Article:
Placement: The Major Arcana
Some decks call this card The Popesse, and many aficionados claim that this is a reference to the legend of Pope Joan, who rose up the ladder of the no-girls-allowed tree fort known the Vatican, while living as a man. According to the legend, she blew her biology’s cover by accidentally giving birth in public, in the middle of a procession, while on horseback. Since this was the early Middle Ages and none had a camera to record the event for posterity (let alone camera-enhanced telephones on their person at all times) the crowd opted instead to physically attack her.
Do not misunderstand me; we unquestionably need more women as world leaders, and I would not at all be surprised if a woman did rise to the rank of pope at some point, either in the future or historically or preferably both. A pope giving birth on horseback, however, strikes me as unlikely.
Let us say for the sake of argument that Her Holiness gave in to carnal temptation after a night of sacramental wine with her favourite cardinal. Such things are well within the realm of possibility. For the purpose of discussion, let us call this hypothetical cardinal Chad. If Joan were clever enough to get herself voted in as leader of the entire pre-reformation Christian world, she would also be clever enough to notice a distinct lack of menstruation over the previous months.
Of course, one may say, code red was seen as punishment for Eve’s crime against fruit trees. Perhaps Joan made prayers of apology for her indiscretion with the alluring Cardinal Chad and believed that the Lord responded kindly by removing the burden of her shark week. I will concede to this possibility, or that she may well have been one of those individuals who only rarely found a jam sandwich in her lunchbox. However, she would have been the most powerful person in Europe, and therefore in a position to make changes to that day’s procession if she were experiencing physical discomfort. Instead of a horse, she could have opted for an enclosed carriage,* or cancelled her appearance due to illness and allow the delicious Cardinal Chad to represent her ceremonially until she felt better. He owed her at least that much.
My apologies, fans of Pope Joan. As horror fiction, it works on its own merits, but I do hope that I haven’t spoiled the tale for anyone who would rather believe that a real-life mob tore a mother and newborn child limb from limb in the street.** Perhaps the part of the story that piques your interest is her affair with that magnificent stallion Cardinal Chad, their loins stirring under their holy robes and so on and so forth.
But I digress.
Other tarot enthusiasts identify The High Priestess as Virgin Mary or as the Egyptian mother goddess Isis, or as a reference to a Sister Manfreda Visconti of Pirovano, who was elected Papess by a feminist sect in Milan called the Guglielmites. Before Sister Manfreda could be crowned in 1300, however, the Inquisition caught up with the group, slew her followers, and “celebrated” Manfreda with a bonfire.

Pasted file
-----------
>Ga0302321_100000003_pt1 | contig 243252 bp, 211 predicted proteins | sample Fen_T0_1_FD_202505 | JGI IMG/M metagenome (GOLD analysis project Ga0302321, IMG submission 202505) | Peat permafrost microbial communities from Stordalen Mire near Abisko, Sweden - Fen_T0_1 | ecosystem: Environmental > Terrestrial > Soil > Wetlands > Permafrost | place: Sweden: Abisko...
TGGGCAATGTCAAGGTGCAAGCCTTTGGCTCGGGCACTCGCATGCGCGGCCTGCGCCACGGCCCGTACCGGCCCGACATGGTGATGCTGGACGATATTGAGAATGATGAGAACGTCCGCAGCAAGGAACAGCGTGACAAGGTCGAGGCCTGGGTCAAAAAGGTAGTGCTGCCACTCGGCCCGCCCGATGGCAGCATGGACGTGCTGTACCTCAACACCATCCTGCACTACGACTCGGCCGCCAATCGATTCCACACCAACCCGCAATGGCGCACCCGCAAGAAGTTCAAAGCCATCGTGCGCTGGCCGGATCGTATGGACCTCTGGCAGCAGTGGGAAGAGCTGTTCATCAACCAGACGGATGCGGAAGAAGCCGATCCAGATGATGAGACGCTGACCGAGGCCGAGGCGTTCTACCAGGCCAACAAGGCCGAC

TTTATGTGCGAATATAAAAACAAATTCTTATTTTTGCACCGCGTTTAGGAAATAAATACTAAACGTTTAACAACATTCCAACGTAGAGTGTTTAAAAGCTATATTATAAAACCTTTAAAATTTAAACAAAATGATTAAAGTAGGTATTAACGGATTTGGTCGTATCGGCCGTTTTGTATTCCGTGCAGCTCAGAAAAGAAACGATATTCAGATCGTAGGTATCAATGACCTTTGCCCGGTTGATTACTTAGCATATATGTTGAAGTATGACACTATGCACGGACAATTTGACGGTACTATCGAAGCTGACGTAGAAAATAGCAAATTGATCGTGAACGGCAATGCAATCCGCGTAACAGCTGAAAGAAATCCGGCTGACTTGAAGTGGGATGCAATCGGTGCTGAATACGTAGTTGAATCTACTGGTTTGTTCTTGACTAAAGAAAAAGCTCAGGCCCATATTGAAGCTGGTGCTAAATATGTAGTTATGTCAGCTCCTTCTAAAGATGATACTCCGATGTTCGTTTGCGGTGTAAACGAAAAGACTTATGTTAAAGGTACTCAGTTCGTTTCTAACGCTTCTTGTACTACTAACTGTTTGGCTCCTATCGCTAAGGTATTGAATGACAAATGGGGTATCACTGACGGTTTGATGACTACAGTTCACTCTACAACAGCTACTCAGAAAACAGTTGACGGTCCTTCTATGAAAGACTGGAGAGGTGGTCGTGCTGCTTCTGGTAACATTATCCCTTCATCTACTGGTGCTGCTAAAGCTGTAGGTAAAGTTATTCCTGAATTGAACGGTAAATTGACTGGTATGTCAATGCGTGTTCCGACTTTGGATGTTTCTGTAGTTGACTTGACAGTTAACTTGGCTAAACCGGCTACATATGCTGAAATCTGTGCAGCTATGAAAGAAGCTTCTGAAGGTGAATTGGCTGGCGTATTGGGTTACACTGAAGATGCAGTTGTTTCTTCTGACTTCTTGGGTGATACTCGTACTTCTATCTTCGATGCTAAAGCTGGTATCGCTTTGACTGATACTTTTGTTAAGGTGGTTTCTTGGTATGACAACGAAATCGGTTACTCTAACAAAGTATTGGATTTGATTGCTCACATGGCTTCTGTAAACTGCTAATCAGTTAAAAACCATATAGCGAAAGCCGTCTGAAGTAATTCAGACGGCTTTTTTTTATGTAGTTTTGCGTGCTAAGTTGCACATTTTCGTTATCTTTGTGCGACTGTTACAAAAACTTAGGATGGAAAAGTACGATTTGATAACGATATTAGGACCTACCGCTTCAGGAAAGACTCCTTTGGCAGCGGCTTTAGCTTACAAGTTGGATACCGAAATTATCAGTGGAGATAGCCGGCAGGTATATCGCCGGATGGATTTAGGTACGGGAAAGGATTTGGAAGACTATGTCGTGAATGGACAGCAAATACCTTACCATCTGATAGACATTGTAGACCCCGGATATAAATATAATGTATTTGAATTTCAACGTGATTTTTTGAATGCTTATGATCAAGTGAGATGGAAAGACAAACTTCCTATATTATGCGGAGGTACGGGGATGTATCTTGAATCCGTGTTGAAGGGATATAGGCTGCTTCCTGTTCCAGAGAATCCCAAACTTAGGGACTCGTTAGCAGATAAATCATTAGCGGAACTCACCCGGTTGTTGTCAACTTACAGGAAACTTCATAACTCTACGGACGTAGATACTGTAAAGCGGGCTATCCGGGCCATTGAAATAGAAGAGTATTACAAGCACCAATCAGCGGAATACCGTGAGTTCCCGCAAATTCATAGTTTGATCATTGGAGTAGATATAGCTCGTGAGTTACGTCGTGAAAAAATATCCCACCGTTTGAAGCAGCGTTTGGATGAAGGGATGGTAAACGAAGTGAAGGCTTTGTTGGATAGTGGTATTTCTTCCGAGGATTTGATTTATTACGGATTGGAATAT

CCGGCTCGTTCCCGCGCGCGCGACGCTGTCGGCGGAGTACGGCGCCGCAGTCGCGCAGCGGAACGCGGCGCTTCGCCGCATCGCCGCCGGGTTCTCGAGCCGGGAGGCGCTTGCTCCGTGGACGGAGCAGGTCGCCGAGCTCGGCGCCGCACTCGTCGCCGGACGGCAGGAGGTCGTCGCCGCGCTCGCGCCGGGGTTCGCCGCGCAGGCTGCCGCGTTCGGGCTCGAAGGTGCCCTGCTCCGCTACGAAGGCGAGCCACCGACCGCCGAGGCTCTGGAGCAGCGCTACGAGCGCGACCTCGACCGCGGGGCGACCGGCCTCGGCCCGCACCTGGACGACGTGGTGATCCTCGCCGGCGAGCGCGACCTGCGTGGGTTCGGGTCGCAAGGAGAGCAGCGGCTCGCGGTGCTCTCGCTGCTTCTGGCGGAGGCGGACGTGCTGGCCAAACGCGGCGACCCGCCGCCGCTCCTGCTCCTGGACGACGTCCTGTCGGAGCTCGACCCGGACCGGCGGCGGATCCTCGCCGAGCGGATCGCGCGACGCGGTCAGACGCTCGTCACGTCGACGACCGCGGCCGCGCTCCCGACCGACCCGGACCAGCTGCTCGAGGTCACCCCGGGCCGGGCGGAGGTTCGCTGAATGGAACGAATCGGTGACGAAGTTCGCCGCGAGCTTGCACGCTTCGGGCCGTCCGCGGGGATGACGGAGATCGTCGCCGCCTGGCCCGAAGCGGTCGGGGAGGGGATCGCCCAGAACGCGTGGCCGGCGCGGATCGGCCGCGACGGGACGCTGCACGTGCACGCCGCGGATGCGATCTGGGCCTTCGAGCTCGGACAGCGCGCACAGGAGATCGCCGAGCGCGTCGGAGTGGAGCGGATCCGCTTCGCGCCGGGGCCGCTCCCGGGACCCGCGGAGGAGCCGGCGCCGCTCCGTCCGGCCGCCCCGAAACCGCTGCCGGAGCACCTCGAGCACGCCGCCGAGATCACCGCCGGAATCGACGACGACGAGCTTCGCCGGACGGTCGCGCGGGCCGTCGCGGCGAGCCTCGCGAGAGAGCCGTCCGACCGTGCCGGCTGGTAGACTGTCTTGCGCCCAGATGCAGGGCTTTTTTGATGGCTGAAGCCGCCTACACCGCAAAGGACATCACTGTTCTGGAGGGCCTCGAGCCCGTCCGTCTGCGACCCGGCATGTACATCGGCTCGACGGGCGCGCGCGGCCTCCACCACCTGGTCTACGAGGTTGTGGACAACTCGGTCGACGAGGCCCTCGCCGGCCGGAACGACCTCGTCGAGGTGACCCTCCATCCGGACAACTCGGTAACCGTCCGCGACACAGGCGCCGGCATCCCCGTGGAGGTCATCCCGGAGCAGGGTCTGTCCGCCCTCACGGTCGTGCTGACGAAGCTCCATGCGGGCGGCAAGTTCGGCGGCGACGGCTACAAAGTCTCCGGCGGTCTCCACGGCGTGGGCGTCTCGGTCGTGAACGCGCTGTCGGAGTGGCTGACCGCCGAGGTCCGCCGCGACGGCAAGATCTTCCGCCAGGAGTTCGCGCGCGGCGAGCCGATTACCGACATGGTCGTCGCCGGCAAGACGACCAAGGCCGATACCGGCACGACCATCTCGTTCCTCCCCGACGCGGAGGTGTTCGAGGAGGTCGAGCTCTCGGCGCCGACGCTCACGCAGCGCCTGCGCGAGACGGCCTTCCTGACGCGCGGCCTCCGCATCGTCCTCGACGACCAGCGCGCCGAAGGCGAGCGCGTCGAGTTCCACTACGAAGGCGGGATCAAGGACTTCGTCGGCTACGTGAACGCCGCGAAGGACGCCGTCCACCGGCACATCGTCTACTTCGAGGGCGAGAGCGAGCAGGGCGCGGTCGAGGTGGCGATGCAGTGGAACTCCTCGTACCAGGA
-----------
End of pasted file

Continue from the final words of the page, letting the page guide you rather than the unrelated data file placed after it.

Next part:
In several versions of this card, she sits between two pillars, a black pillar decorated with the letter B, and a white pillar with a J. Potentially obscene jokes aside, the letters stand for Boaz and Jachin, the name of two pillars that stood out front of Solomon’s Temple, which either means she had her portrait taken for the card on holiday while the temple still stood, or she has Biblically-themed furniture in her sitting room.
Right side up:
The High Priestess card upright carries the theme of holy mystery, intuition, and non-dogmatic spirituality. She is the keeper of the secret path and the metaphoric labyrinth and an infinite source of women’s wisdom. She follows hunches. So… assuredly not Pope Joan.
According to many interpretations, The High Priestess is a virginal teenager who is sensitive and psychic and has a wonderful and perhaps terrifying untapped power.
The High Priestess reversed indicates shallowness, impatience, and generally being full of herself. She will spew platitudes about spirituality and babble for eons about acquiring riches by concentrating mentally on the riches themselves and by ignoring other people’s suffering because the suffering is their fault for lacking positivity. Someone with the attitude of the High Priestess reversed genuinely believes that misfortune befalls an infant because the universe dislikes their crying.
*Some theorize that the current Popemobile was designed for a safer and more comfortable birthing experience in the event that a pope carries to full term.
**No I don’t, you monster.
Classic The High Priestess deaths:
- Sacrificed in a ritual you organized, and for which you made hors d’oeuvres
- Historical erasure
- [add any number of verbs here] by the patriarchy
- Electrocuted by your own awe-inspiring girl power
- The wrath of a misunderstood telekinetic drenched in pig’s blood at the prom